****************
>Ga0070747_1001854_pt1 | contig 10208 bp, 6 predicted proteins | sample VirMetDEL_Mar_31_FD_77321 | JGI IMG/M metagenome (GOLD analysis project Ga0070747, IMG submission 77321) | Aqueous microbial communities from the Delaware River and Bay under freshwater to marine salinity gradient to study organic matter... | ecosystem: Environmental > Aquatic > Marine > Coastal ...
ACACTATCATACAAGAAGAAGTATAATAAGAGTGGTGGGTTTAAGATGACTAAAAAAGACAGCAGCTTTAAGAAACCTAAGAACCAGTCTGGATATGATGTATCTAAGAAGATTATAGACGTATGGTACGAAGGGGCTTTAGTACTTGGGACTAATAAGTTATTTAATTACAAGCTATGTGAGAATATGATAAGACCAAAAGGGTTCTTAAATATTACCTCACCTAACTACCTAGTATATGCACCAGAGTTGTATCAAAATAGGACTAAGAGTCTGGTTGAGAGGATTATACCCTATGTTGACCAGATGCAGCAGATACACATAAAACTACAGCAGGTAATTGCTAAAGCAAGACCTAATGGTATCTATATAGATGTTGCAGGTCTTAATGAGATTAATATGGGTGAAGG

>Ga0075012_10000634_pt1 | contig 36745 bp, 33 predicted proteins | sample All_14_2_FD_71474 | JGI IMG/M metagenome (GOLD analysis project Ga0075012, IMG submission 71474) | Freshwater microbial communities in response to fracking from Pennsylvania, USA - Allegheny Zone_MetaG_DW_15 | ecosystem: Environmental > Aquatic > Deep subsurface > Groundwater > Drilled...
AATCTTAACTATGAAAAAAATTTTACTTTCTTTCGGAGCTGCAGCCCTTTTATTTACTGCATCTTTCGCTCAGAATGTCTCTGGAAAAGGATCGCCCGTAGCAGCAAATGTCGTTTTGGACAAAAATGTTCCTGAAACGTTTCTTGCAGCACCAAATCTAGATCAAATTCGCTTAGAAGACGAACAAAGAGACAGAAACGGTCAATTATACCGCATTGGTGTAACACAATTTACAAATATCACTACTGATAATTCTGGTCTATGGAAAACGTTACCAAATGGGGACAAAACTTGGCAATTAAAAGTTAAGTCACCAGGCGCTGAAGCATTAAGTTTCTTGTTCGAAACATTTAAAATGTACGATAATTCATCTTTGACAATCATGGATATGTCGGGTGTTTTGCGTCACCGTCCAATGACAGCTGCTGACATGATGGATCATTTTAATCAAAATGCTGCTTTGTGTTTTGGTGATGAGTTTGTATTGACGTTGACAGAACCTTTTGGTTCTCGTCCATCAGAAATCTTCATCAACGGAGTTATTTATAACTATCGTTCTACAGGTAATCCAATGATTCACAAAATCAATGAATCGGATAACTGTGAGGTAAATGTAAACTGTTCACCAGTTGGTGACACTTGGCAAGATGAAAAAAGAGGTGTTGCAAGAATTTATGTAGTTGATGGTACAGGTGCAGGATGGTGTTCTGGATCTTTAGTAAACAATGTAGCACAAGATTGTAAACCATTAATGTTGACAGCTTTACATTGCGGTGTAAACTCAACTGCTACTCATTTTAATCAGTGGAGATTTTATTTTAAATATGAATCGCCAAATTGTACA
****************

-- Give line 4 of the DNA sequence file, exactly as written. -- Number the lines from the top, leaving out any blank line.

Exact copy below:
AATCTTAACTATGAAAAAAATTTTACTTTCTTTCGGAGCTGCAGCCCTTTTATTTACTGCATCTTTCGCTCAGAATGTCTCTGGAAAAGGATCGCCCGTAGCAGCAAATGTCGTTTTGGACAAAAATGTTCCTGAAACGTTTCTTGCAGCACCAAATCTAGATCAAATTCGCTTAGAAGACGAACAAAGAGACAGAAACGGTCAATTATACCGCATTGGTGTAACACAATTTACAAATATCACTACTGATAATTCTGGTCTATGGAAAACGTTACCAAATGGGGACAAAACTTGGCAATTAAAAGTTAAGTCACCAGGCGCTGAAGCATTAAGTTTCTTGTTCGAAACATTTAAAATGTACGATAATTCATCTTTGACAATCATGGATATGTCGGGTGTTTTGCGTCACCGTCCAATGACAGCTGCTGACATGATGGATCATTTTAATCAAAATGCTGCTTTGTGTTTTGGTGATGAGTTTGTATTGACGTTGACAGAACCTTTTGGTTCTCGTCCATCAGAAATCTTCATCAACGGAGTTATTTATAACTATCGTTCTACAGGTAATCCAATGATTCACAAAATCAATGAATCGGATAACTGTGAGGTAAATGTAAACTGTTCACCAGTTGGTGACACTTGGCAAGATGAAAAAAGAGGTGTTGCAAGAATTTATGTAGTTGATGGTACAGGTGCAGGATGGTGTTCTGGATCTTTAGTAAACAATGTAGCACAAGATTGTAAACCATTAATGTTGACAGCTTTACATTGCGGTGTAAACTCAACTGCTACTCATTTTAATCAGTGGAGATTTTATTTTAAATATGAATCGCCAAATTGTACA